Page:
Social Security provides an important retirement benefit for most Americans. One of the most important decisions people have to make regarding their benefits is when to take them. Social Security lets you begin your payments as early as age 62, as late as age 70, or any time in between. The earlier you start receiving benefits, the less you’ll receive each month, the longer you wait, the larger your monthly payments.
That translates to earning 25-30% less, if you start taking benefits at age 62, rather than waiting until you reach your full or Normal Retirement Age, which is between 65 and 67, depending on the year you were born. Specifically, for every year you delay past 62, up to age 70, your benefits will rise by 6 percent to 8 percent.
When to start taking your Social Security retirement benefits is a tricky question and can have a very large impact. It is a difficult, yet important, number to determine so a well thought out decision is needed. The variables depend on your own personal situation and can take into account many factors including your current cash needs, whether you plan to work in retirement, marital status, other sources of retirement income, future financial obligations as well as many others factors.
The age at which you start receiving benefits can help in retirement and determining the right age can provide the most income possible. There are tools that can help simplify the situation with facts you will need to help maximize your Social Security benefits.
1) Use Online Calculators: Free online calculators offered by groups like the AARP or companies like Social Security Solutions can run the numbers for you and help you figure out your ideal retirement age. The calculator will ask you a series of questions and estimate how much your monthly benefit will be based on different circumstances. Providing information like your marital status and annual income is all it takes to generate a personalized summary report that you can review.
2) Take the Earnings Test: You might have thought about taking your Social Security benefits at the age of 62 but need to keep working to make ends meet. You might want to think again, because the federal government could suspend some of your benefits temporarily if you’re making more than the 2014 exempt amount of $15,480. (This amount will fluctuate as it is indexed to inflation.) For those who have not yet reached their Natural Retirement Age of 66 in 2014, for every $2 you earn over the limit, $1 of benefits will be lost. If you reached your Natural Retirement Age in 2014, the exempt amount is much higher at $40,080 and the loss is $1 for every $3 earned.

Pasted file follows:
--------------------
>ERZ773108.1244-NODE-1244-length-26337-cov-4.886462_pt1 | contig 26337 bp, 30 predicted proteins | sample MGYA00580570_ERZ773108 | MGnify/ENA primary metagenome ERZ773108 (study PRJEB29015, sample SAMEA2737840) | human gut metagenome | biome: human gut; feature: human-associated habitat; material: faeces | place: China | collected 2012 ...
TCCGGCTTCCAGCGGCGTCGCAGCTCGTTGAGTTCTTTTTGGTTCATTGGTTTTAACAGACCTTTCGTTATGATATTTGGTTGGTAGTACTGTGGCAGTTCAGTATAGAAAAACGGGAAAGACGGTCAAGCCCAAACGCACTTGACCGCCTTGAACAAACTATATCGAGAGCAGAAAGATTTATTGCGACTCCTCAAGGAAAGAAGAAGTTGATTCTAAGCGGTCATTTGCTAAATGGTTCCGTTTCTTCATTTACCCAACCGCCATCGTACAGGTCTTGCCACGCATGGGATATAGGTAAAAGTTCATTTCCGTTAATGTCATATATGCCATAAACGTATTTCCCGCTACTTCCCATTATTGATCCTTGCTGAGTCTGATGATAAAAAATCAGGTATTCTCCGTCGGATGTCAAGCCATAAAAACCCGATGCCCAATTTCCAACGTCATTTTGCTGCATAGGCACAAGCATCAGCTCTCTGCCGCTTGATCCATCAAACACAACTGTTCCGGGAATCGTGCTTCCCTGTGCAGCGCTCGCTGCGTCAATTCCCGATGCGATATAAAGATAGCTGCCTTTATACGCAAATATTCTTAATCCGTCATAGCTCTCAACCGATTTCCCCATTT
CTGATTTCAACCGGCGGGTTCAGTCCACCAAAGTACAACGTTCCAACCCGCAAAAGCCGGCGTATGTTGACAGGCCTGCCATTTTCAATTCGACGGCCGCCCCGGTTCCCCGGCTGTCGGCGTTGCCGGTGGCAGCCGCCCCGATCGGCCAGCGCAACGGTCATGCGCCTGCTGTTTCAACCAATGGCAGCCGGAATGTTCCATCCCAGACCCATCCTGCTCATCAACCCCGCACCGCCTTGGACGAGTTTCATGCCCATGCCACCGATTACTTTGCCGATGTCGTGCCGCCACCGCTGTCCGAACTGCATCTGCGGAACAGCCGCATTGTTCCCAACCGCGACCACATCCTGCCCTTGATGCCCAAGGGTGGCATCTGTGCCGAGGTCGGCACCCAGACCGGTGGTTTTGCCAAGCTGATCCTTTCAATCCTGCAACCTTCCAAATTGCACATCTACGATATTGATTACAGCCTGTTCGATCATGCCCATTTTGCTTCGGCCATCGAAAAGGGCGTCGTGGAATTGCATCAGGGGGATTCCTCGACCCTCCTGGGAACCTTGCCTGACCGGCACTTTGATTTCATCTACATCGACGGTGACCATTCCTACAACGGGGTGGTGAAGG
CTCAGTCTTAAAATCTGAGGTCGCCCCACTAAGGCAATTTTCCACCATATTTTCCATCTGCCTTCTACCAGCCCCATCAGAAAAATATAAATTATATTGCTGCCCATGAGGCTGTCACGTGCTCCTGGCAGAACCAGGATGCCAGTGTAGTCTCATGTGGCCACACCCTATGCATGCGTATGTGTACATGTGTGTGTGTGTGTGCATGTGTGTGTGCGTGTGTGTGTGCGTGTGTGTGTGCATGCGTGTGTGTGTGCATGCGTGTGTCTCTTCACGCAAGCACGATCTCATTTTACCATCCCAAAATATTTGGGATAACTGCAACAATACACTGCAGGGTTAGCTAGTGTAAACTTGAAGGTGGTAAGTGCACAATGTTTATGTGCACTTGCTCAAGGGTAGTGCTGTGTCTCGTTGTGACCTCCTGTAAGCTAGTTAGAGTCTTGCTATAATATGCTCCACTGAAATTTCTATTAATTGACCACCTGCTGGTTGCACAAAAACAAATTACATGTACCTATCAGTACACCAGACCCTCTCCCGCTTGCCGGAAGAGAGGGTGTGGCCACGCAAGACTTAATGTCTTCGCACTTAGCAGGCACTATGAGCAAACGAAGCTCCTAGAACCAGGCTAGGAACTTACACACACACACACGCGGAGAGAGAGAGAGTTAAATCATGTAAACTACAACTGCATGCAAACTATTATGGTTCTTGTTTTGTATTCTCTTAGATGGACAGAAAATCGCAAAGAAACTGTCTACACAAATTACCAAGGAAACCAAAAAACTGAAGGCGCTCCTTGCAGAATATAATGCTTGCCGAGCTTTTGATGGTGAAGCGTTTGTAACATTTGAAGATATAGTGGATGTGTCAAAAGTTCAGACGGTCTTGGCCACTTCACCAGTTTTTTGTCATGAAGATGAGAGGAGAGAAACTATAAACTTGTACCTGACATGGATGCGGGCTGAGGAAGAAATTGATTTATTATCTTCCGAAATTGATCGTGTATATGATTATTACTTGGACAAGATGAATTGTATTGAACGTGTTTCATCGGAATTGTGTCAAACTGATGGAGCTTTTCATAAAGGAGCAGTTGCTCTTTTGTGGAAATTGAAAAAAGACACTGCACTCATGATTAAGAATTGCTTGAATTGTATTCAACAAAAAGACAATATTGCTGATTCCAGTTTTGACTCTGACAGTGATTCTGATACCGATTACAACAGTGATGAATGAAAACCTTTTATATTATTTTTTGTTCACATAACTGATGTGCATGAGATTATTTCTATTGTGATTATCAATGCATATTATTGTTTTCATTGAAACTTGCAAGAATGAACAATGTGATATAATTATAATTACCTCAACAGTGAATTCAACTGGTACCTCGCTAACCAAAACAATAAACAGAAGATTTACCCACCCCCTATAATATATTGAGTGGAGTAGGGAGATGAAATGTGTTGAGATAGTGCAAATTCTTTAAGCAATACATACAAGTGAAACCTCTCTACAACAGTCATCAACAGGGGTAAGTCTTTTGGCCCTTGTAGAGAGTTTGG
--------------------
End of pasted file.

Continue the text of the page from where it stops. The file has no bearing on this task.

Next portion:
3) Read The Social Security Claiming Guide: Written by students at Boston College as part of the Financial Security Project, this book details everything pre-retirees need to know before deciding when to claim their benefits. It includes an FAQ in the final chapter detailing the interaction between work and claiming, risks to consider and special rules for government workers. The Financial Security Project was established at Boston College’s Center For Retirement Research through a grant from the Social Security Administration. You can download the guide for free here.
4) Speak With Your Financial Advisor: In this day and age of new technology and easy access to information, there is still no substitute for human interaction and expertise. If you have any additional questions about Social Security, consulting your financial advisor is the best and most direct way to get the answers you need.
Making the most of your financial situation has never been more important because of all the complex factors you need to consider. This is especially true when planning your retirement so make sure to get the most information as possible.
Brad Zucker, RFC® is the president of Safe Money Advisors, Inc., a Las Vegas-based independent financial advisory firm. He blogs on personal finance every Monday for the RJ. For more information visit www.SafeMoneyAdvisorsNV.com or connect with him via Facebook and LinkedIn.